Why science journalism is a vale of tears

Next Tuesday, some of the world’s finest minds will descend on the Royal Institution in London to contemplate this question.

Here is my take on the matter, as someone who has done a lot of science journalism but has not been terribly active in the area of late.

There are the ten things you have to know about science journalism. Digest these and you will be a leading expert and potential commentator on the matter.

One. This subject has been chewed over at massive length. Space precludes my listing all the reports, committees and so on that have looked at UK science journalism, let alone at science journalism elsewhere. For example, the BBC Trust had Steve Jones (splendid man from the Wirral and a Reith lecturer) produce a lengthy analysis of its science coverage. It has not done the same for its coverage of ballet or banking. There has even been talk of the Leveson inquiry having a look at science journalism.

Two. The main drivers of this obsessive interest are scientists.

Business executives, sports people, politicians etc etc all realise that the media exists in its own right and does its own things for its own reasons. The late Enoch Powell (younger or non-UK readers may not recall this controversial figure) said that a politician complaining about the media was like a fish complaining about the sea.

Scientists are for the most part unable to grasp this truth. They think that media are there to transmit their findings to a waiting public. While some of them have realised their mistake here, more have not.

Three. Governments are also pretty unhelpful. They are convinced that science is a key to economic growth, nice new jobs and other good things. They are right about this. But in Europe, Japan and elsewhere, they tend to support initiatives to increase science reporting that views science in a positive light and which, ideally, encourages people to become scientists. In fact. people who know more about science may decide that it is a bad thing and that society ought to do less of it.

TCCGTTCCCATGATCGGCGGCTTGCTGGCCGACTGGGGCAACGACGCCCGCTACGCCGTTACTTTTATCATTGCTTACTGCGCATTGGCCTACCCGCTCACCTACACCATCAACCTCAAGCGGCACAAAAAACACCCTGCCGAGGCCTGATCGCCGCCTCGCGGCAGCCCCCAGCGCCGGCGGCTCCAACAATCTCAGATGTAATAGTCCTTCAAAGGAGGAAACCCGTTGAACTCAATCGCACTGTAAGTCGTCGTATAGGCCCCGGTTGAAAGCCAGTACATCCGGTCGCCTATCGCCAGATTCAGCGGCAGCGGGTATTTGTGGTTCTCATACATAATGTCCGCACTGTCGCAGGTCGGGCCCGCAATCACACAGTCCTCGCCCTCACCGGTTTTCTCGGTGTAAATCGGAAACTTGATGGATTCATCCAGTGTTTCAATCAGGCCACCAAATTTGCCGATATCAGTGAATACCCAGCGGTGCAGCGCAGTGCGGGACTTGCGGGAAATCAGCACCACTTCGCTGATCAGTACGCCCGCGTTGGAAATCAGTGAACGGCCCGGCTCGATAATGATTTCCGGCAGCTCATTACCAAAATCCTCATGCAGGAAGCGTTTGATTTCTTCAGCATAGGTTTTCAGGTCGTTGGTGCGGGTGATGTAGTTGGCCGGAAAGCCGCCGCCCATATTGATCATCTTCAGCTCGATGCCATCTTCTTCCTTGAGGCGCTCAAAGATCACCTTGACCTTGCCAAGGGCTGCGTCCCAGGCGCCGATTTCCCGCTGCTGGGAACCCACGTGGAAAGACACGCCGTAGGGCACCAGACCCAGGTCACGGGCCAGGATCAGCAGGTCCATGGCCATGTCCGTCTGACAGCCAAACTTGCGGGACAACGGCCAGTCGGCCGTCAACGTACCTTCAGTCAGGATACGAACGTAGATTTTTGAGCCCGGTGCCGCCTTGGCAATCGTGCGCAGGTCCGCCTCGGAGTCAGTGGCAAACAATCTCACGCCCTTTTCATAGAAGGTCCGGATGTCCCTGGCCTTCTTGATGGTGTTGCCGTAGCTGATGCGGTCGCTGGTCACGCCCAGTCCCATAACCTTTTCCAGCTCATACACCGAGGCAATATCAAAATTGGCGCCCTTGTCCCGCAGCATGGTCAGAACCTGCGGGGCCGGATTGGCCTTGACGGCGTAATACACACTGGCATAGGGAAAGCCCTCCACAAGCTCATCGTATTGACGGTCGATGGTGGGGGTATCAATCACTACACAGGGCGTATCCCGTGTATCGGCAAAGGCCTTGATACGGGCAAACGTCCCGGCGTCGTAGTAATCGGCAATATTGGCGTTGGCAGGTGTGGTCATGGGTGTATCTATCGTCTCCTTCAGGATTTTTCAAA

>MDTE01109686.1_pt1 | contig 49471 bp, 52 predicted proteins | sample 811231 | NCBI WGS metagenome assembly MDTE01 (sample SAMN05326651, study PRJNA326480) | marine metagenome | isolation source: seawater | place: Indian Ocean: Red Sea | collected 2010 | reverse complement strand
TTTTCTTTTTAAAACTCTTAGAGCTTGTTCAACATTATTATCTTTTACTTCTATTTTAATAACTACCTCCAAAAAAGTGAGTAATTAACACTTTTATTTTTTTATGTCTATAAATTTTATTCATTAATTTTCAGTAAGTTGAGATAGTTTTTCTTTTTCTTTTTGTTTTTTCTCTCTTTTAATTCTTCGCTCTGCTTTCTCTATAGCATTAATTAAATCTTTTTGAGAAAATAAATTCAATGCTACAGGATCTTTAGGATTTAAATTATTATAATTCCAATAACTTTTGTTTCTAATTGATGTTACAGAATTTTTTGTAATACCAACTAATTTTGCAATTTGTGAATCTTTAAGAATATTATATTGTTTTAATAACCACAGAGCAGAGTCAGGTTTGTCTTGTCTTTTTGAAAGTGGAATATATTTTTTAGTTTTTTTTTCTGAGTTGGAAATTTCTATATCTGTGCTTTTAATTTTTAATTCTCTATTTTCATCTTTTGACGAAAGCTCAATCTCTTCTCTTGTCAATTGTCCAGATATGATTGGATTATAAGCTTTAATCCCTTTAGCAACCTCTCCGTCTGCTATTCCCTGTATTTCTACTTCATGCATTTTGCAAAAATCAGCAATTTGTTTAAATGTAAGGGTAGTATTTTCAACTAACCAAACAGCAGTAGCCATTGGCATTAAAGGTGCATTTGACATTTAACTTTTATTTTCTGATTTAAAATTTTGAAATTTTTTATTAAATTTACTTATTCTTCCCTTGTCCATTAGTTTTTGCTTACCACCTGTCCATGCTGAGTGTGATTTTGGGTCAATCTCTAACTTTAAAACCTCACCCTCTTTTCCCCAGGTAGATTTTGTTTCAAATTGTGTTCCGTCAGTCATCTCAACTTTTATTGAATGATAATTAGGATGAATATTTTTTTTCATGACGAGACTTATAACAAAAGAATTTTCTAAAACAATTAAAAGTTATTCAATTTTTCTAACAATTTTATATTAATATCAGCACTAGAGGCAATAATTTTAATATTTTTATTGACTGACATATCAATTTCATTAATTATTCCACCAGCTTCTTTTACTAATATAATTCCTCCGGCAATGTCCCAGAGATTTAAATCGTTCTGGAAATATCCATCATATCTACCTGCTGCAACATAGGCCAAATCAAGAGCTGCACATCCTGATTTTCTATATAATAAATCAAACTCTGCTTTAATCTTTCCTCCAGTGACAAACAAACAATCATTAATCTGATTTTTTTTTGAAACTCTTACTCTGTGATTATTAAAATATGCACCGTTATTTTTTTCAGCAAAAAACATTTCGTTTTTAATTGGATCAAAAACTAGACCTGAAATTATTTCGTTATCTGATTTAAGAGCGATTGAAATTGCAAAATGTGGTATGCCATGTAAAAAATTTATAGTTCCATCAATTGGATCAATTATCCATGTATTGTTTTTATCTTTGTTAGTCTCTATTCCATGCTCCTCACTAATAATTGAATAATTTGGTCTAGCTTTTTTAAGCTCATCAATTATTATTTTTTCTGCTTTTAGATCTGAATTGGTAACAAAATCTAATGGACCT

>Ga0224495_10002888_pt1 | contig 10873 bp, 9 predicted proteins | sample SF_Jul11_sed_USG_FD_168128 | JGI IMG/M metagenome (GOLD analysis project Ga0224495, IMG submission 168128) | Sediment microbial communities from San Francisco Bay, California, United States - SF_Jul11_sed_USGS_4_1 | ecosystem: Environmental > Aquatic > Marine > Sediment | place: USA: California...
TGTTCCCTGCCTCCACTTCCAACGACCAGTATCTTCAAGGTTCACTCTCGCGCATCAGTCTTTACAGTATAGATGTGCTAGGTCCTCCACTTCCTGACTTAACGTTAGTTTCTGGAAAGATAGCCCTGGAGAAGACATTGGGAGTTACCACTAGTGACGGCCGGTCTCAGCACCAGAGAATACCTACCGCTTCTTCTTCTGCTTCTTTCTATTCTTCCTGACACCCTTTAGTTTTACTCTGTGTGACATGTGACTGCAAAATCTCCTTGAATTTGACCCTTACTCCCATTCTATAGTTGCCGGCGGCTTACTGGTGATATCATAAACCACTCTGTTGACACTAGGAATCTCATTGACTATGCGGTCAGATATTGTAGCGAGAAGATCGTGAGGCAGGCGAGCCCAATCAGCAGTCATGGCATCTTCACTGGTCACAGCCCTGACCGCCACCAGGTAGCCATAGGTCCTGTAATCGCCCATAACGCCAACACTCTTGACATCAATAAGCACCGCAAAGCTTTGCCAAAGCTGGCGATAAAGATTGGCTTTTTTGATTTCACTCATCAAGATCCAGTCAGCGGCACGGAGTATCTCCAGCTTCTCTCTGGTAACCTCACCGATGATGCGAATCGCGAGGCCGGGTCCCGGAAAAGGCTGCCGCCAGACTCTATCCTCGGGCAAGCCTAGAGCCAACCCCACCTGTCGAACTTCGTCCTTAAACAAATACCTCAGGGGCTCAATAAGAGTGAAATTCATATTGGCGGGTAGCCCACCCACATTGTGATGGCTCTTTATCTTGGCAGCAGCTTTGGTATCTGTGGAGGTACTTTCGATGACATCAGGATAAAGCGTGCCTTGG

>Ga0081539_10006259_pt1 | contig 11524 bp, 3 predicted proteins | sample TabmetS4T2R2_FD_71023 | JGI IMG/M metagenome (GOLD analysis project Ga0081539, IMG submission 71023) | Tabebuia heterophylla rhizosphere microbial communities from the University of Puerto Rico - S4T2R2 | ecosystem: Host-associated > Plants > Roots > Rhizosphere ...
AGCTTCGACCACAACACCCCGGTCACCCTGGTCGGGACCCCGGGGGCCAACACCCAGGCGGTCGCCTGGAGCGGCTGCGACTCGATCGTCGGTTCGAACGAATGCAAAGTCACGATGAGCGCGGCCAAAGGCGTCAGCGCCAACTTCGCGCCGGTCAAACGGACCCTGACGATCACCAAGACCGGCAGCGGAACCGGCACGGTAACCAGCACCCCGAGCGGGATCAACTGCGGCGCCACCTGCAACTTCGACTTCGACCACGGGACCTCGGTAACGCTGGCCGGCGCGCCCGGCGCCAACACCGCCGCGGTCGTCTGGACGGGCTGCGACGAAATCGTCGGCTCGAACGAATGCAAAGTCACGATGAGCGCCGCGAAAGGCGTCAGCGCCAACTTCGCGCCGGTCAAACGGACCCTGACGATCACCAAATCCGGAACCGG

Four. Science journalists are complicit in this error.

Immense efforts have been made to make the profession of science journalism a real and respected one, right the way back to the founding of the National Association of Science Writers (1934), the Association of British Science Writers (1947) and the World Federation of Science Journalists (2002). In common with the progress path for other professions, there are now many degrees in science journalism, mostly at Master’s level.

Despite this, many science journalists persist in regarding themselves as adjuncts to and promoters of science. Many, including me, have scientific qualifications and have been scientists at some point. It is common to see them mention their PhD on business cards or email signatures. This is not a qualification in journalism. It’s a bit like a Michelin-star chef telling us that he or she has GCSE biology. Until we get more assertive about science journalism as a serious profession, why would anyone else take us seriously?